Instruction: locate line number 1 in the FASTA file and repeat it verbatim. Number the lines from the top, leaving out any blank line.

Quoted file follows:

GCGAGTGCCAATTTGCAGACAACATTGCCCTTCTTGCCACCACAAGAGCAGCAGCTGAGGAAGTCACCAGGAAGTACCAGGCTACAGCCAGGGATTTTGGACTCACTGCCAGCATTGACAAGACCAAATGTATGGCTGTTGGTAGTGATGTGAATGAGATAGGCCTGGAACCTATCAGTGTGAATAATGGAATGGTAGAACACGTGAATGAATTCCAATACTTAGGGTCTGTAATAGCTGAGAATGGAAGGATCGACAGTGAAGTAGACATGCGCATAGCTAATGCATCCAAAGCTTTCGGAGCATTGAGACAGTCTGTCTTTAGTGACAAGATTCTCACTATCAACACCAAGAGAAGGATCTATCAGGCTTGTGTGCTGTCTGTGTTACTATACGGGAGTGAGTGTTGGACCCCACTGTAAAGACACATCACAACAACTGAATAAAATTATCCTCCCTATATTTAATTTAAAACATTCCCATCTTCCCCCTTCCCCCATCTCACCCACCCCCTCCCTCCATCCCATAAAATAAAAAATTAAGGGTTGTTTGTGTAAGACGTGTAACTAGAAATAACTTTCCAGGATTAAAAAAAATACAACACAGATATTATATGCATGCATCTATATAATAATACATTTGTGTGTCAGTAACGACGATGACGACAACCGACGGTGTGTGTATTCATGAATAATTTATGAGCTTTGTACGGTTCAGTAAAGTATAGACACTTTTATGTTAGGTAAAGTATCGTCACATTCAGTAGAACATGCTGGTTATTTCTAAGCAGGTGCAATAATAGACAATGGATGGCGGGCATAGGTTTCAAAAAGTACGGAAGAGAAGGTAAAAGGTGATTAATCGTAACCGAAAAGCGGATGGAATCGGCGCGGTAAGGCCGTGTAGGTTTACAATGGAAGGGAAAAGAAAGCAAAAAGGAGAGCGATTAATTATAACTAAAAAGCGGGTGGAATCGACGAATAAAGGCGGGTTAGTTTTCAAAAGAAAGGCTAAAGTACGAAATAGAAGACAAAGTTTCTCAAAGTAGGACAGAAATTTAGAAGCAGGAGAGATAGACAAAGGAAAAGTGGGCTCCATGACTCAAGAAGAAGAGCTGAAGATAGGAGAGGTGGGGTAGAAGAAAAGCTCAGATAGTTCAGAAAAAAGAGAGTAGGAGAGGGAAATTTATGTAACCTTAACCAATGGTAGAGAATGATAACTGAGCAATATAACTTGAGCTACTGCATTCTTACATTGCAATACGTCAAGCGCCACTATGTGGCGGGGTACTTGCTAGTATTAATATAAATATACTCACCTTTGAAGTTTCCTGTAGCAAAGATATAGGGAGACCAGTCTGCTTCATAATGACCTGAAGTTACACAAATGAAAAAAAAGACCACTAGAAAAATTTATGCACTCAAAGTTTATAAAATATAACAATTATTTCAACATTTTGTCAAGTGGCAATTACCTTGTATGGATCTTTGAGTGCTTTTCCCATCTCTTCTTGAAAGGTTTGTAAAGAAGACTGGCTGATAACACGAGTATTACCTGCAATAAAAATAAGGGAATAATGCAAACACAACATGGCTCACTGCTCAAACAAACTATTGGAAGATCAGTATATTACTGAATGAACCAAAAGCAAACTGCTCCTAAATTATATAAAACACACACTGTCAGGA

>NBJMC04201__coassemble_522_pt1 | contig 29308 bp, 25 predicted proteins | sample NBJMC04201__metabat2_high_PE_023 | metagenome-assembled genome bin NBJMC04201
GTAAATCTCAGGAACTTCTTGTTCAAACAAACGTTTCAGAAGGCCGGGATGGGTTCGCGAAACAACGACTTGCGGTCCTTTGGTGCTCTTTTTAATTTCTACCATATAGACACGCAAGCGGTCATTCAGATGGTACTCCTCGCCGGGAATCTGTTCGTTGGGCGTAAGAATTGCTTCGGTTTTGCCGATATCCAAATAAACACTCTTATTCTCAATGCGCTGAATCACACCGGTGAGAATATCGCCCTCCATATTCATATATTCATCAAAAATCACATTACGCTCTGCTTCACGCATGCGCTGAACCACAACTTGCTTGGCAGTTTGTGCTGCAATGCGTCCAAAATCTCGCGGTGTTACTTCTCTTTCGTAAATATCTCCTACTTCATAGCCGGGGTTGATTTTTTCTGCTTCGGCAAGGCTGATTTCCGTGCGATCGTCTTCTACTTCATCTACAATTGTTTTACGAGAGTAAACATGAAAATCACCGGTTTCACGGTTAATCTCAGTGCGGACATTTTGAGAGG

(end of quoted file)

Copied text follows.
GCGAGTGCCAATTTGCAGACAACATTGCCCTTCTTGCCACCACAAGAGCAGCAGCTGAGGAAGTCACCAGGAAGTACCAGGCTACAGCCAGGGATTTTGGACTCACTGCCAGCATTGACAAGACCAAATGTATGGCTGTTGGTAGTGATGTGAATGAGATAGGCCTGGAACCTATCAGTGTGAATAATGGAATGGTAGAACACGTGAATGAATTCCAATACTTAGGGTCTGTAATAGCTGAGAATGGAAGGATCGACAGTGAAGTAGACATGCGCATAGCTAATGCATCCAAAGCTTTCGGAGCATTGAGACAGTCTGTCTTTAGTGACAAGATTCTCACTATCAACACCAAGAGAAGGATCTATCAGGCTTGTGTGCTGTCTGTGTTACTATACGGGAGTGAGTGTTGGACCCCACTGTAAAGACACATCACAACAACTGAATAAAATTATCCTCCCTATATTTAATTTAAAACATTCCCATCTTCCCCCTTCCCCCATCTCACCCACCCCCTCCCTCCATCCCATAAAATAAAAAATTAAGGGTTGTTTGTGTAAGACGTGTAACTAGAAATAACTTTCCAGGATTAAAAAAAATACAACACAGATATTATATGCATGCATCTATATAATAATACATTTGTGTGTCAGTAACGACGATGACGACAACCGACGGTGTGTGTATTCATGAATAATTTATGAGCTTTGTACGGTTCAGTAAAGTATAGACACTTTTATGTTAGGTAAAGTATCGTCACATTCAGTAGAACATGCTGGTTATTTCTAAGCAGGTGCAATAATAGACAATGGATGGCGGGCATAGGTTTCAAAAAGTACGGAAGAGAAGGTAAAAGGTGATTAATCGTAACCGAAAAGCGGATGGAATCGGCGCGGTAAGGCCGTGTAGGTTTACAATGGAAGGGAAAAGAAAGCAAAAAGGAGAGCGATTAATTATAACTAAAAAGCGGGTGGAATCGACGAATAAAGGCGGGTTAGTTTTCAAAAGAAAGGCTAAAGTACGAAATAGAAGACAAAGTTTCTCAAAGTAGGACAGAAATTTAGAAGCAGGAGAGATAGACAAAGGAAAAGTGGGCTCCATGACTCAAGAAGAAGAGCTGAAGATAGGAGAGGTGGGGTAGAAGAAAAGCTCAGATAGTTCAGAAAAAAGAGAGTAGGAGAGGGAAATTTATGTAACCTTAACCAATGGTAGAGAATGATAACTGAGCAATATAACTTGAGCTACTGCATTCTTACATTGCAATACGTCAAGCGCCACTATGTGGCGGGGTACTTGCTAGTATTAATATAAATATACTCACCTTTGAAGTTTCCTGTAGCAAAGATATAGGGAGACCAGTCTGCTTCATAATGACCTGAAGTTACACAAATGAAAAAAAAGACCACTAGAAAAATTTATGCACTCAAAGTTTATAAAATATAACAATTATTTCAACATTTTGTCAAGTGGCAATTACCTTGTATGGATCTTTGAGTGCTTTTCCCATCTCTTCTTGAAAGGTTTGTAAAGAAGACTGGCTGATAACACGAGTATTACCTGCAATAAAAATAAGGGAATAATGCAAACACAACATGGCTCACTGCTCAAACAAACTATTGGAAGATCAGTATATTACTGAATGAACCAAAAGCAAACTGCTCCTAAATTATATAAAACACACACTGTCAGGA